In case you are going to skip the above step, put all the ingredients in a large pot & cover with water.
Cook on high heat until the water boils. Reduce heat to low to maintain a simmer. A simmer is when you see a couple of small bubbles (in different spots) on the surface of the water every second or two (see above photo for reference).
Simmer UNCOVERED for about 1 hour or until the chicken is cooked through.
Skim off any foam that floats to the top of the stock. This isn’t necessary but it will make your stock clearer.
Take out the chicken & shred the cooked meat then return the skeleton back to the pot & continue simmering for about 2 more hours.
Strain all the contents of the pot through a sieve & discard the solids.
Let the stock cool completely then remove the fat layer that is formed on the surface.
Divide the stock into portions & freeze for up to 3 months.
Use the stock as a base in cooking sauces, soups & vegetables ..etc.
In case you can’t find french celery (the one with long stalks), substitute with 1/2 a bunch of local celery.
You can use chicken wings & neck instead of whole chicken.
You can find dried lemon (loumy) at any spice store.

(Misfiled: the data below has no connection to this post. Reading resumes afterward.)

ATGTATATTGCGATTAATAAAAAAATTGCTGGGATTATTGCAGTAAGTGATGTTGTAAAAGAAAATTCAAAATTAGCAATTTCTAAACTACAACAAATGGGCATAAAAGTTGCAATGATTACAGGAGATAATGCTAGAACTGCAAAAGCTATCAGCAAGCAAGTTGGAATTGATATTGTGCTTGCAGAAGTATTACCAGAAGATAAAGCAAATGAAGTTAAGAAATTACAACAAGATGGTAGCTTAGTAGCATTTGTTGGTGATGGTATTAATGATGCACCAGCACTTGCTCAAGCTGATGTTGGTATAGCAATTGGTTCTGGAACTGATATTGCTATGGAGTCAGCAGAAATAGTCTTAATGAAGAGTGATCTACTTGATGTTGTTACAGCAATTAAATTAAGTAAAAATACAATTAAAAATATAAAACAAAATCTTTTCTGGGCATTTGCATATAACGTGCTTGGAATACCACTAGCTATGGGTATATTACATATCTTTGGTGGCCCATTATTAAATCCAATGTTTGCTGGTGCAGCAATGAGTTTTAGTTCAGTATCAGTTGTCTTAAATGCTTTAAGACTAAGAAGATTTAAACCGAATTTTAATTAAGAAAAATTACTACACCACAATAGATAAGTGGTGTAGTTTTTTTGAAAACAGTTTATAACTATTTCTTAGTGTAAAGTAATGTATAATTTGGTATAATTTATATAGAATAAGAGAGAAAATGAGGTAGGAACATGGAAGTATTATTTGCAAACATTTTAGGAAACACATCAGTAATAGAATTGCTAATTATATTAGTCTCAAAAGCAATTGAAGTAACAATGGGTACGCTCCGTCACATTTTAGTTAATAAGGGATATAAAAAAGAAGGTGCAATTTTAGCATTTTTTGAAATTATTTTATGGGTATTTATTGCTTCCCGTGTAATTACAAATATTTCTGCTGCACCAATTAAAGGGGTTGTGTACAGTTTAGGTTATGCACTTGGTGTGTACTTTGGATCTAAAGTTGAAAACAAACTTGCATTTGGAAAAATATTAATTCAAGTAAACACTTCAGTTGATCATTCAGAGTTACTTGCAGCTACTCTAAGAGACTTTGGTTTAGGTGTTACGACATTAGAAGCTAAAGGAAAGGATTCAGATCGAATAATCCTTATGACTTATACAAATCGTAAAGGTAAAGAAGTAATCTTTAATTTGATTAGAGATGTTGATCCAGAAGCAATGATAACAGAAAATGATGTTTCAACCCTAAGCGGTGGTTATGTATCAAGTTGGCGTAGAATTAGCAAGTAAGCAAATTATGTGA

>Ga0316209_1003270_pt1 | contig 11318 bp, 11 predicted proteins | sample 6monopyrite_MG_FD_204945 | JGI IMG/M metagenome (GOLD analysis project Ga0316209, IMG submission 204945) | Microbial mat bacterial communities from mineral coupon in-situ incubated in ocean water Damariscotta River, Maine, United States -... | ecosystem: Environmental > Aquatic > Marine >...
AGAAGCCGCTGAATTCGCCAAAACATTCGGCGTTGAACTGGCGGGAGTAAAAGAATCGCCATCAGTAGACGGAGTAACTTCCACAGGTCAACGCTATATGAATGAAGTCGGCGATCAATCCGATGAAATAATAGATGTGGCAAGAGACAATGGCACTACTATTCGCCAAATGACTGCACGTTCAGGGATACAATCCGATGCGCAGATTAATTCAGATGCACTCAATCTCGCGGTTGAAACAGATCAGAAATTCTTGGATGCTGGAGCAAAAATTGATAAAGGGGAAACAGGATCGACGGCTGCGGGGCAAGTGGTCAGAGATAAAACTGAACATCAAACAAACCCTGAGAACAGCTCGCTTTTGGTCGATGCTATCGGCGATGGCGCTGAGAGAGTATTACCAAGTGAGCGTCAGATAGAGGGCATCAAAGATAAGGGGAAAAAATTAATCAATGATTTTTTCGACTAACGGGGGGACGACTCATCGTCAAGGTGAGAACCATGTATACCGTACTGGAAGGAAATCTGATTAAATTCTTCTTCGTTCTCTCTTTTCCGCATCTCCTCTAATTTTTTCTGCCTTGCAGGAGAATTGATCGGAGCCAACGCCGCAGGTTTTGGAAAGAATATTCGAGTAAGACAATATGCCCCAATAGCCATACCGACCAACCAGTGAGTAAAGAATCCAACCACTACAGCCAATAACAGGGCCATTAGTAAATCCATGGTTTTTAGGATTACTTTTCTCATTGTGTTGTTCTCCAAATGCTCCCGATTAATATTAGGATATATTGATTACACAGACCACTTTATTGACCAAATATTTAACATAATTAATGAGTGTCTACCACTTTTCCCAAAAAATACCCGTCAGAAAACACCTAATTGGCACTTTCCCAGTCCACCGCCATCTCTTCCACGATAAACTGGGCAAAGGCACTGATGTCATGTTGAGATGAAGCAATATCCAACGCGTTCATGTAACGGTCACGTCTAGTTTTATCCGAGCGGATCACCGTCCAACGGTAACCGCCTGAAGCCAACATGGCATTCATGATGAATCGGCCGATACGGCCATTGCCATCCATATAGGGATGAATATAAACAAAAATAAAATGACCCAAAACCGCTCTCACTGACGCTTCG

Don’t add salt to the stock in order not to increase its sodium level. Stocks are used in preparing other recipes so season the final recipe with salt/pepper. In case you want to add salt while preparing the stock, add it at the end & not the beginning.
When you taste the stock, it has to taste clean, not bitter, not greasy & without any overpowering taste. Because the stock has no salt, it will be tasteless. – DON’T WORRY it is supposed to be like that. If you want to make a test, heat one cup of stock & season it with salt & pepper, you won’t believe the difference :)
The Holy month of Ramadan is 2 weeks from now & I can’t wait for my favorite 30 days to start :) The month of unbelievable spirituals, gatherings & food!
Unlucky me, I am one of those people who finishes Ramadan with 3-4 extra kilos on my waist line. I don’t know whether it’s the fasting or the amazing gatherings that make my appetite go crazy or the delicious food that makes me think of nothing but food!
But lately, I have been making some changes that proved to be working! For me, Ramadan is not the month of healthy food; I eat, I indulge & never deprive myself but with 3 new rules:
If you have been following my blog recently, you would notice a slight shift in my cooking approach. It’s not that I am going healthy as you will never find words like “gluten free” & “vegan” on my blog but I am trying to find lighter versions of the food I love!
This doesn’t mean that you won’t find chocolate-y & creamy recipes here but I started to believe that a “balance” is always required to maintain a healthy diet & a decent jeans size :)